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Is this 3D printer any good?


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I'd say it is a very good deal for $299.

- Removeable print bed

- PLA will work well on it.. but ABS or Nylon? I am not sure.
There is nowhere any info about a heated print bed, which is close to required for ABS and in general you need a closed heating chamber for those. They need to cool down slowly and simulatnously.

- Printing resolution is nice. I do not know if you will be able to print at 50 microns with it, but if it can do 100 it is totally okay for most things. (my Makerbot Rep2/2x can print 100 microns at min.)

- Automatic calibration is very valuable too. That makes it much easier.

- It is a very "closed" printer from the look of it... if something has to be repaired, I am not sure if you can do it by yourself. On the other hand: Maybe it is just very well designed from the start on and for that price it is a good deal anyway.

 

See you

*Fuchur*

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The M3D is the one I got via kickstarter and.... no dice. The plastic melted through/merged with the base before I got a decent print and made the printer pretty much inoperable.

 

I've nothing really against the printer or company as I didn't pursue replacement. It satisfied my curiosity about 3D printing*.

The printers surely have improved since the initial release but for my own personal experience with the M3D I cannot recommend it.

 

Perhaps you could purchase a base plate and I could get this printer to you for the cost of shipping/handing.

It's still sitting next to my desk... staring at me... reminding me not to waste money...

Otherwise it's not doing me much good.

 

 

*If I need to 3D print something I"ll likely use an online service. Then those guys can maintain their own printers.

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Perhaps you could purchase a base plate and I could get this printer to you for the cost of shipping/handing.

It's still sitting next to my desk... staring at me... reminding me not to waste money...

Otherwise it's not doing me much good.

 

 

 

That's an interesting thought Rodney. Might take a look into replacement parts and if it is even possible given Geralds remarks. Of course I wouldn't want to be the one to take away your reminder to not spend money, what with it sitting right there on your desk staring at you. One could only guess at what kind of fiscal trouble you might get yourself into! :D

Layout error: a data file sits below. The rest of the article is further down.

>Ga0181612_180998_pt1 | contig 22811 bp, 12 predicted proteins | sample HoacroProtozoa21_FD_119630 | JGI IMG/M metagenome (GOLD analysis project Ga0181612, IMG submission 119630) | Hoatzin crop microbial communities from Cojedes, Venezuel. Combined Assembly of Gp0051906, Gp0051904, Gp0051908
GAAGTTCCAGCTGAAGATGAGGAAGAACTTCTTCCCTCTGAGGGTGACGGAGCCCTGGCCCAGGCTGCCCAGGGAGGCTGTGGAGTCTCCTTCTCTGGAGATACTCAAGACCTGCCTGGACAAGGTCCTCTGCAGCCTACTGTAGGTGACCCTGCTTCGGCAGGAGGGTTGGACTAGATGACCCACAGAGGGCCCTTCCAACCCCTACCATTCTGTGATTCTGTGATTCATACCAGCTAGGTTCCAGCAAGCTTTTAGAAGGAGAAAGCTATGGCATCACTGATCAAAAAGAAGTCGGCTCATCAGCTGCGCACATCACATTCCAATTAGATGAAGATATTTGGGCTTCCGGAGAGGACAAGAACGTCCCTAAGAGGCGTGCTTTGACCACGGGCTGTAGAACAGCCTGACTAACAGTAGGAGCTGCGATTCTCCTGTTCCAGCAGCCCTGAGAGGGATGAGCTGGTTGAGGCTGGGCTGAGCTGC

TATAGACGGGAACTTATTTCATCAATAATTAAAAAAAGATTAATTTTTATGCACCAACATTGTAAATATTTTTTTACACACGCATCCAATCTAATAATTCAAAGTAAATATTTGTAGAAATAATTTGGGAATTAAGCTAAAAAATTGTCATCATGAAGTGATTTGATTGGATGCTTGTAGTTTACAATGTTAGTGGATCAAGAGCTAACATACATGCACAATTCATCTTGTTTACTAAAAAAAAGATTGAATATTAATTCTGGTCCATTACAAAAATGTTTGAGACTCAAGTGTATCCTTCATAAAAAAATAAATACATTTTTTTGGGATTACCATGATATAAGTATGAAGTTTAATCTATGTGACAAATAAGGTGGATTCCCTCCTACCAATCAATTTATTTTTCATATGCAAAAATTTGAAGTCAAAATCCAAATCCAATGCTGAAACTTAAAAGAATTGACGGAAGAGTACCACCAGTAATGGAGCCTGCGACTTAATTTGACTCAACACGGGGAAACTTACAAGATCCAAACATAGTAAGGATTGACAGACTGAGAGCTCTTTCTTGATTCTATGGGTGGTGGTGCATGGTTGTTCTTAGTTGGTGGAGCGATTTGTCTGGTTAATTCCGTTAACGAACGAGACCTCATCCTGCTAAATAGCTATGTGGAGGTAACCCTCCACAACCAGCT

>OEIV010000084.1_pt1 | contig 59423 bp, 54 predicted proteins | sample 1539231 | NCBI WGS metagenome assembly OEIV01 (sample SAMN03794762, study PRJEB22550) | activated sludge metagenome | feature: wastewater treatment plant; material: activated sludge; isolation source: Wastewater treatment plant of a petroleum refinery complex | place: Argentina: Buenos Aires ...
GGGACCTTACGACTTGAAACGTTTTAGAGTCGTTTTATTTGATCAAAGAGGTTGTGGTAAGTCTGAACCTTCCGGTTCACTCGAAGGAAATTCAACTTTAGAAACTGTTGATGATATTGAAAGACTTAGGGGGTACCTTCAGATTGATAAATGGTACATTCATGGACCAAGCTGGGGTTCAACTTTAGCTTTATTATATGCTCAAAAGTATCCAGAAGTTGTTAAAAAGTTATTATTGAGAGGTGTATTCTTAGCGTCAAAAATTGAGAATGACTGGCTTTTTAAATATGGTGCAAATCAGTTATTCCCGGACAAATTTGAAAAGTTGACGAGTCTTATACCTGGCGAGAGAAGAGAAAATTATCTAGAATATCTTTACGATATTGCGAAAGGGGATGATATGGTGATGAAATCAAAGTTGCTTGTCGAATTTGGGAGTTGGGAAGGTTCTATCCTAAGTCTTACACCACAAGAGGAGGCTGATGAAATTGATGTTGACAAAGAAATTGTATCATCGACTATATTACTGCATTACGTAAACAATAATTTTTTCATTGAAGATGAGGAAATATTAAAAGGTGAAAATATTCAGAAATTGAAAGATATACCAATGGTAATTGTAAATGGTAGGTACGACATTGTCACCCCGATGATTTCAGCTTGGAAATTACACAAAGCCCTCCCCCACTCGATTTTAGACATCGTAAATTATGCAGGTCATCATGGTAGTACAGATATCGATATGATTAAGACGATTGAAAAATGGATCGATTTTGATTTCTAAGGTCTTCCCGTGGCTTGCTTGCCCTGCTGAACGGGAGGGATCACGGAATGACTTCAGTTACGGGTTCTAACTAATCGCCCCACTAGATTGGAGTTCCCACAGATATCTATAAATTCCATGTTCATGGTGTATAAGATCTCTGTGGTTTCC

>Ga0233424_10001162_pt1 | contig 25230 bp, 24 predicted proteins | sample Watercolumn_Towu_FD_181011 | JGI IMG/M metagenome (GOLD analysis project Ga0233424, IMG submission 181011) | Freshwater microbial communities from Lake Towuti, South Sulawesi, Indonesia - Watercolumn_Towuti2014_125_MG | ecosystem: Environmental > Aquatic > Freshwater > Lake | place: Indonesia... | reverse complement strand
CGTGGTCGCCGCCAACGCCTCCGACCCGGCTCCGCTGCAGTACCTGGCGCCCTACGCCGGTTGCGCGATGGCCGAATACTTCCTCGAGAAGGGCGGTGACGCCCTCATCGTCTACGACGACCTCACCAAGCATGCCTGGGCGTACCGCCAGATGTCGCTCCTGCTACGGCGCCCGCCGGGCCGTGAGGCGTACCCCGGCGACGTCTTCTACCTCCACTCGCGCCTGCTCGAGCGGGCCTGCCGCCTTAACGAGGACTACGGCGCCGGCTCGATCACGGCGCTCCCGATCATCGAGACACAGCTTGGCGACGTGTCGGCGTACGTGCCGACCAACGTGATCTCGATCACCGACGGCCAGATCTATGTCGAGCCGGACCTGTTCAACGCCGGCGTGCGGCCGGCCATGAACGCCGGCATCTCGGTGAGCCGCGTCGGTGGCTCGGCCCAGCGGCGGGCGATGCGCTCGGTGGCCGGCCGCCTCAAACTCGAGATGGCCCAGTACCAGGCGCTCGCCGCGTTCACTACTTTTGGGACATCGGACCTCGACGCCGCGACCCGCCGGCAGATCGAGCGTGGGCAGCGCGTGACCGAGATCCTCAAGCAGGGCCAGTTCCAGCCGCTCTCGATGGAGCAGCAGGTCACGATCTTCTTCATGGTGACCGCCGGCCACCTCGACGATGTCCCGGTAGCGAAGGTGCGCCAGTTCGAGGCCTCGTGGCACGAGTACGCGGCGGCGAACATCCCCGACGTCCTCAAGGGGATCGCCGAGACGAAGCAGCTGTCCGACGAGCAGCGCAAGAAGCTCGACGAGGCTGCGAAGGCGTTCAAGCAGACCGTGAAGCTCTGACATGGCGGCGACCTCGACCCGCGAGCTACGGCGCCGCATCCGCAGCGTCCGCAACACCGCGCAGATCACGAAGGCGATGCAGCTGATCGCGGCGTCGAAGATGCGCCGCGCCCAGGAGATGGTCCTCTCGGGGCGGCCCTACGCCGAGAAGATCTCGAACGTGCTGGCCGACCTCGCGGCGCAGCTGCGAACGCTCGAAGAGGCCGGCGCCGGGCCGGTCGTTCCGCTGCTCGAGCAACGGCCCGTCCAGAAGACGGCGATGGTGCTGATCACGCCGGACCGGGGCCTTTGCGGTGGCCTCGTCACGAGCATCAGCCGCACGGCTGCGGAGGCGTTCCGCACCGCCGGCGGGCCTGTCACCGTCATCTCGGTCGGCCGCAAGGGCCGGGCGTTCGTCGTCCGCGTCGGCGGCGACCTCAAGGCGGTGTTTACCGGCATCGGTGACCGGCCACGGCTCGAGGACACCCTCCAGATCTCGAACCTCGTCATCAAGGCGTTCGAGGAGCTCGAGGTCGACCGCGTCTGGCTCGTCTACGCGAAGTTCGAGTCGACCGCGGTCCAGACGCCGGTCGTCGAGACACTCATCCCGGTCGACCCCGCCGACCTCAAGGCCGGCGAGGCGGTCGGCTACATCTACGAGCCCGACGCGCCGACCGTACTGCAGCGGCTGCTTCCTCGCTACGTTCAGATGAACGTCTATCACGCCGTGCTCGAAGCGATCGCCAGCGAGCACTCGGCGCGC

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For that type of printer you might want the small Makerbot. Those guys have a good rep, parts are easy to get.

There are also lot's of kits and imports from Aliexpress. I had seen dlp printers (similar to sla but use digital linear projectors) in the $500 mark and many fdm that use the reprap base for theirs in the 200-300 mark.

 

Though I haven't used an fdm myself, one thing bothers me on the design on the one you showed is the struder head is completely enclosed to look pretty but that I think can have an adverse problem with heat dissipation. Many of the new fdm machines have heatsinks on the struder.

 

As far as resin based printers besides being messy you need to consider supplies. The exposure of the resin to get a good print and the wear and tear on the resin tanks need to be considered. Ability to get the new tanks and resin and quality of resin is critical. Home built machines can be costly to tune and extremely frustrating.

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I have 2 FDMs... (a Replicator 2 and a Replicator 2x).

Both were finished when they came to me so... they are not very complex, but you need to be very precise while assembling the kit. Otherwise you're prints will not be of high quality.

I have updated and disassembled the extruder and other cruisal stuff since then, but if you do not have any experience or do not know how it should look exactly, I would think it is not easy to do that.

 

See you

*Fuchur*

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  • 4 weeks later...

This must be why the M3D was on sale... they have a new version the M3D Pro.

$499 "pre-order" price

 

 

I have no idea as to the merits of their new technology such as "self-awareness"

 

 

https://www.indiegogo.com/projects/m3d-pro-feature-packed-3d-printer-for-reliability#/

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  • 2 weeks later...

Rodney, what is the print bed made of? On the newer Pro model it is tempered glass..,. I'm wondering if you could just replace it, since it is removeable.